British Columbia's top doctor says a digital or paper proof-of-vaccination card that's available online could nudge more people aged 12 and up to get vaccinated in order to go out to restaurants or attend gyms and ticketed events starting next week.
Proof of vaccine will NOT be needed in British Columbia at coffee shops, fast food restaurants, cafeterias or food courts for take out or dine in.
Dr. Bonnie Henry says residents will need to provide their personal health numbers, dates of birth and vaccination dates for their first and second doses to securely download their vaccine cards.
Effective September 13, people aged 12+ will need to show proof of vaccination to get into certain events and businesses in BC. People can show proof of vaccination with one of the types of official immunization records below. Get your BC Vaccine Card: https://t.co/8FB2ZFGVCs pic.twitter.com/Pldfemagz2— BC Government News (@BCGovNews) September 7, 2021
Join Premier John Horgan, Adrian Dix, Minister of Health, and Dr. Bonnie Henry, provincial health officer, for an update on B.C's vaccine card. https://t.co/LOvqhx261P— BC Government News (@BCGovNews) September 7, 2021
Residents will need to prove their vaccination status at businesses starting Sept. 13 for a first dose and on Oct. 24 for two doses.
Once verified, a digital copy can be saved on a cellphone or a copy can be printed so either could be presented along with government-issued photo identification when entering businesses or organized events.
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People without access to a computer and printer can phone a Get Vaccinated call centre and have their printed copy mailed to them or visit a Service BC Centre.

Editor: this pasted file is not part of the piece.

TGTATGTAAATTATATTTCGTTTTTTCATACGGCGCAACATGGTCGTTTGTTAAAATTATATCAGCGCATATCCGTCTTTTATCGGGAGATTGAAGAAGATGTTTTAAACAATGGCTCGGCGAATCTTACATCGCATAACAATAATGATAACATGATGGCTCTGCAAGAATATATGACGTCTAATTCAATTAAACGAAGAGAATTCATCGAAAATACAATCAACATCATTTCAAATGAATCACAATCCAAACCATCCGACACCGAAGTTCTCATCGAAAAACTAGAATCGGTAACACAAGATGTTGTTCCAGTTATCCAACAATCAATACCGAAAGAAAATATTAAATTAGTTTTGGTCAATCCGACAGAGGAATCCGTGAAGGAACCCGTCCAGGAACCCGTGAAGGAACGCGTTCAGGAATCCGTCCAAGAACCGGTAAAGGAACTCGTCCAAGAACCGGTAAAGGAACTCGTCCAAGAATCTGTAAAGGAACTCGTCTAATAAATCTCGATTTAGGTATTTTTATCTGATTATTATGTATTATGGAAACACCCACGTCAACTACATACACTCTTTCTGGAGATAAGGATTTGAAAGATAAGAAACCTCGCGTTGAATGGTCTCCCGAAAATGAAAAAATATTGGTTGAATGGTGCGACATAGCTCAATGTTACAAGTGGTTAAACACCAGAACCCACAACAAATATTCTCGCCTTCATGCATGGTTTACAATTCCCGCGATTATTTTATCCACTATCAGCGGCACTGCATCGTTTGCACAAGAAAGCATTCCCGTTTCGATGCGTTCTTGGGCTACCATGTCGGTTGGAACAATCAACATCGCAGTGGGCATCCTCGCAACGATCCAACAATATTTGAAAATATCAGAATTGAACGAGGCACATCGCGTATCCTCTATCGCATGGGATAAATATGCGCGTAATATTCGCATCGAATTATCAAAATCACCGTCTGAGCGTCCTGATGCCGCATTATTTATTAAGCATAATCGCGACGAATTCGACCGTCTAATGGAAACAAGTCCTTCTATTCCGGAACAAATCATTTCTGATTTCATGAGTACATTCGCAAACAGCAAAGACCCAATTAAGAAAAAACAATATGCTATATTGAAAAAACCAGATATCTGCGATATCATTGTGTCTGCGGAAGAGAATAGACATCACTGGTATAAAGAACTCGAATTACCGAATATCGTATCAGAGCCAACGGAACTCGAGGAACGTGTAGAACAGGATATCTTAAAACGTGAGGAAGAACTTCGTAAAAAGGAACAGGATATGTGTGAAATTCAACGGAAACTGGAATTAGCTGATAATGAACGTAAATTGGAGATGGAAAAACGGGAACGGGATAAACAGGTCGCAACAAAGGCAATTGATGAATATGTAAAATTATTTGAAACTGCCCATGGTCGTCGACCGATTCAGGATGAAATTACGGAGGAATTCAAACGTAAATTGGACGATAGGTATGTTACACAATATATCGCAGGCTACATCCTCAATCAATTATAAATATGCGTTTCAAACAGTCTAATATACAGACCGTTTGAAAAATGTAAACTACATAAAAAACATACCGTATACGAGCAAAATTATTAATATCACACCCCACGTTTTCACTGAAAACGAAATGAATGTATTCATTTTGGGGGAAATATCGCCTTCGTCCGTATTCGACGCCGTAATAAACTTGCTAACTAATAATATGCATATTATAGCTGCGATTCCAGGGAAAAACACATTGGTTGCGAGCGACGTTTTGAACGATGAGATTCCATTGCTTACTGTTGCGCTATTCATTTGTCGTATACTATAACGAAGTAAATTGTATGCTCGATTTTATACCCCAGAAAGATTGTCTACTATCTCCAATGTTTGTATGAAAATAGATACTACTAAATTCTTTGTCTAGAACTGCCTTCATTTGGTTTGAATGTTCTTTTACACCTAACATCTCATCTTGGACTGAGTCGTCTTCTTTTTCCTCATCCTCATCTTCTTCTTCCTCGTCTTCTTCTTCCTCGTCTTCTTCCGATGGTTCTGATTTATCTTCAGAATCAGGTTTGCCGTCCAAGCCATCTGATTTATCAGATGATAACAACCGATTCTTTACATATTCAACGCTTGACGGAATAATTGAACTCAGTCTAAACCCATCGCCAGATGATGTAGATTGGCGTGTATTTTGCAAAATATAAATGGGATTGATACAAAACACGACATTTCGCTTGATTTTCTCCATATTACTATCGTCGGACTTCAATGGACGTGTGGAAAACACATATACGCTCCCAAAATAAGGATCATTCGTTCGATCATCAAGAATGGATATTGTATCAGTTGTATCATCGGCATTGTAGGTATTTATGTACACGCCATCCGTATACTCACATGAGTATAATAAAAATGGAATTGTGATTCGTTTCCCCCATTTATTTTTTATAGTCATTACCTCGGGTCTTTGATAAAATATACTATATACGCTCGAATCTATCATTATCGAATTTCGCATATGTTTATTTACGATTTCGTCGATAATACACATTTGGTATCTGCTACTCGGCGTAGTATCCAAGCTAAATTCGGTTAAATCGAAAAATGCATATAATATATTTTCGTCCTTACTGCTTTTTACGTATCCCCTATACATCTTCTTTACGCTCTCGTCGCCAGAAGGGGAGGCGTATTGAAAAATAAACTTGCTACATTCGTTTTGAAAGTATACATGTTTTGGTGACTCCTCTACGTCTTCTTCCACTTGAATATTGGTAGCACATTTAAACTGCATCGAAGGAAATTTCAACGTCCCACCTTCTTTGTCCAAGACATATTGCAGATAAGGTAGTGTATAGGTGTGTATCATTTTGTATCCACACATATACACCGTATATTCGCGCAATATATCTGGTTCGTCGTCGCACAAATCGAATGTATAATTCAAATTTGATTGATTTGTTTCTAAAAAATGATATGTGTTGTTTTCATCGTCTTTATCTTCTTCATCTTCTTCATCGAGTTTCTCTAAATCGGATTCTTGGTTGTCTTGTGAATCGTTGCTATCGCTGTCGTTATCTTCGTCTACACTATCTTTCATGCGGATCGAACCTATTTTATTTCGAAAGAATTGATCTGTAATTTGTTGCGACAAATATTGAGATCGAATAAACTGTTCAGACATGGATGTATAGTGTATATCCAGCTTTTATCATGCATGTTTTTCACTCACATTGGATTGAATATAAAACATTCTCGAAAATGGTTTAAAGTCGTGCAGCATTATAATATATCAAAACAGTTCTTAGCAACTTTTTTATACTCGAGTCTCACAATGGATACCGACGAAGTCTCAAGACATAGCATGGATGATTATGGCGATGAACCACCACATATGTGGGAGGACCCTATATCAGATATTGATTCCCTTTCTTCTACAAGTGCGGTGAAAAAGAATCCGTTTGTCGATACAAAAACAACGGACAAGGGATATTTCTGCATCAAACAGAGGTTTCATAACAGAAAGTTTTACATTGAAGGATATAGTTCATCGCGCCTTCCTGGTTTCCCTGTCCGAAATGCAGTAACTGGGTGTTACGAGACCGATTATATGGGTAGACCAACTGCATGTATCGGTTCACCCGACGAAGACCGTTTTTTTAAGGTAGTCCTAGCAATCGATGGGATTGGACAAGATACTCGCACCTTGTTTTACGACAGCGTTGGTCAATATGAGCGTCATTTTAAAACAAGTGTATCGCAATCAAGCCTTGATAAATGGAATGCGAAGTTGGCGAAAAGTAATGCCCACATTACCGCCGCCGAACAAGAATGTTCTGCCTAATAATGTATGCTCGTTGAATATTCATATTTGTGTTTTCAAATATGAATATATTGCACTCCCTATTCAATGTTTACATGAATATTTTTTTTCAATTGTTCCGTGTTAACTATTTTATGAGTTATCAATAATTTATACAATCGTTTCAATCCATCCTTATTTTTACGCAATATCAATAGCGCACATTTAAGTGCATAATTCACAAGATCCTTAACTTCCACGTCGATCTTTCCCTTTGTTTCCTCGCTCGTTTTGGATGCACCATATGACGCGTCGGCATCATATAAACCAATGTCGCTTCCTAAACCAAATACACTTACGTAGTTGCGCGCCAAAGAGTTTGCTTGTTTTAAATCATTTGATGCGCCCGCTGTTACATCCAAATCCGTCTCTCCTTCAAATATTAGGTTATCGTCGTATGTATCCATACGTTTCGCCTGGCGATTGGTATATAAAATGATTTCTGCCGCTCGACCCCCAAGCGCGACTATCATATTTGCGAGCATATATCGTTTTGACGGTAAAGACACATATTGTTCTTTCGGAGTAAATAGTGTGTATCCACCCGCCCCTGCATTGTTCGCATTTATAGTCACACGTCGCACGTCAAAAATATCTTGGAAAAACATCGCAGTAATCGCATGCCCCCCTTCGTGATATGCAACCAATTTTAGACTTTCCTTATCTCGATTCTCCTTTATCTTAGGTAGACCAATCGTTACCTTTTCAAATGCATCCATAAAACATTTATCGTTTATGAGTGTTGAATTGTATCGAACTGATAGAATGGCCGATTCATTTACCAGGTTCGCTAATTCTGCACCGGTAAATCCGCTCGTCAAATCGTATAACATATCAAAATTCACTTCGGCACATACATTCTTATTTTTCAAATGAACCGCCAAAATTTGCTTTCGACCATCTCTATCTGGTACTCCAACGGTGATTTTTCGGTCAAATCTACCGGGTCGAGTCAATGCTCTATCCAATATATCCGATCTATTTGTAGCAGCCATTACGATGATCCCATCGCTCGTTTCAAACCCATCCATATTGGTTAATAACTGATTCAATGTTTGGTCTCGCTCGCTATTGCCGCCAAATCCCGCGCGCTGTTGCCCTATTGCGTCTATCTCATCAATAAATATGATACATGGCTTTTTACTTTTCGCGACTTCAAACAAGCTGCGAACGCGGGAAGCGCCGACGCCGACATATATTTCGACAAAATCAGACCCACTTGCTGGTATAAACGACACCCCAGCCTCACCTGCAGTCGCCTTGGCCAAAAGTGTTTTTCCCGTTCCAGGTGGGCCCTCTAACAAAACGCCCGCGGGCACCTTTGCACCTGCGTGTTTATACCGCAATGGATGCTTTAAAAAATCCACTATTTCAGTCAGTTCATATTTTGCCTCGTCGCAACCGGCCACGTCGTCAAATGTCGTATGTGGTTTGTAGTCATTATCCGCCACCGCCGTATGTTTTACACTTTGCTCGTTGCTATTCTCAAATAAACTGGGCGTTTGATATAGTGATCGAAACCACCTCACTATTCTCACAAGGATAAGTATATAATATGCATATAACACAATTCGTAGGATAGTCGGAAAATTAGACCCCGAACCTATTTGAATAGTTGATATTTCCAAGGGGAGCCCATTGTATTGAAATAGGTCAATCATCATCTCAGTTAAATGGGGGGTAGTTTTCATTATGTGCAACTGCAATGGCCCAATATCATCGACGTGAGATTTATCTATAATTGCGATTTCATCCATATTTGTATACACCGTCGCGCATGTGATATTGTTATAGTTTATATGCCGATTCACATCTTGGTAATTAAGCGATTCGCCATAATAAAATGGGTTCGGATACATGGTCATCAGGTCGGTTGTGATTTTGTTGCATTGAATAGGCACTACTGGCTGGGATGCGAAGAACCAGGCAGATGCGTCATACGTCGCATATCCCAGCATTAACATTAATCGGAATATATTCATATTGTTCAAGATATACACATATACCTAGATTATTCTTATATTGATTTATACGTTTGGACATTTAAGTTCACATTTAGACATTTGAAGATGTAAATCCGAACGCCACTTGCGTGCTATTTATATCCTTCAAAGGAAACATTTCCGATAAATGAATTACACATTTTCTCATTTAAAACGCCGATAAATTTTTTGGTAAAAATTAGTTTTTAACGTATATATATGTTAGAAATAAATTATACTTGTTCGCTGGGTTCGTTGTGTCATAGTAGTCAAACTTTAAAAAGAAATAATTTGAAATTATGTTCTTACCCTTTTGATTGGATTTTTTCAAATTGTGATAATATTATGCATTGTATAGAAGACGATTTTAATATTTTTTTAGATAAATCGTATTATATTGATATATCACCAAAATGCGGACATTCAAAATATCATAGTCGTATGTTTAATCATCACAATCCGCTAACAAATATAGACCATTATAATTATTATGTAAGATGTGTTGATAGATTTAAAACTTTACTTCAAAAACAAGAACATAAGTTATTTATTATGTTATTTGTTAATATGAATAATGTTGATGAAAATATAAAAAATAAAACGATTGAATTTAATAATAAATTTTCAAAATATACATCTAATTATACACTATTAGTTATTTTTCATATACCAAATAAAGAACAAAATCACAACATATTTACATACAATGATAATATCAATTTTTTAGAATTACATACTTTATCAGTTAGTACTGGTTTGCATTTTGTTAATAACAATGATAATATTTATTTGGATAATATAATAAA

Henry says the card will include a secure, individualized QR code and image showing whether someone is partially or fully vaccinated or indicating that no record is found in the province's COVID-19 immunization registry.
Businesses can either scan the QR code or visually verify someone's proof of vaccination. A mobile app is expected to be released in app stores before next week.
Henry said the province needs to move ahead socially and economically.
"As we're looking to the fall and the respiratory season that's going to be upon us again, we need to have as much open as possible," she told a news conference Tuesday.
British Columbia is looking to get rid of capacity limits by October 24 (once full vaccination is required for events) if vaccination rates go up, cases down and card roll out goes well.
When it comes to enforcement of BC vaccine card, individuals who don't comply could get $230-$575 ticket. Business owners, operators, event organizers could get a violation ticket as high as $2,300.
For out of province, someone will need to show gov ID and proof of vaccination from their province. Businesses will be given details on what vaccine cards look like in each province.
Until Sept. 26, people will still be able to use the paper record provided at a clinic or pharmacy after their first or second dose of a vaccine.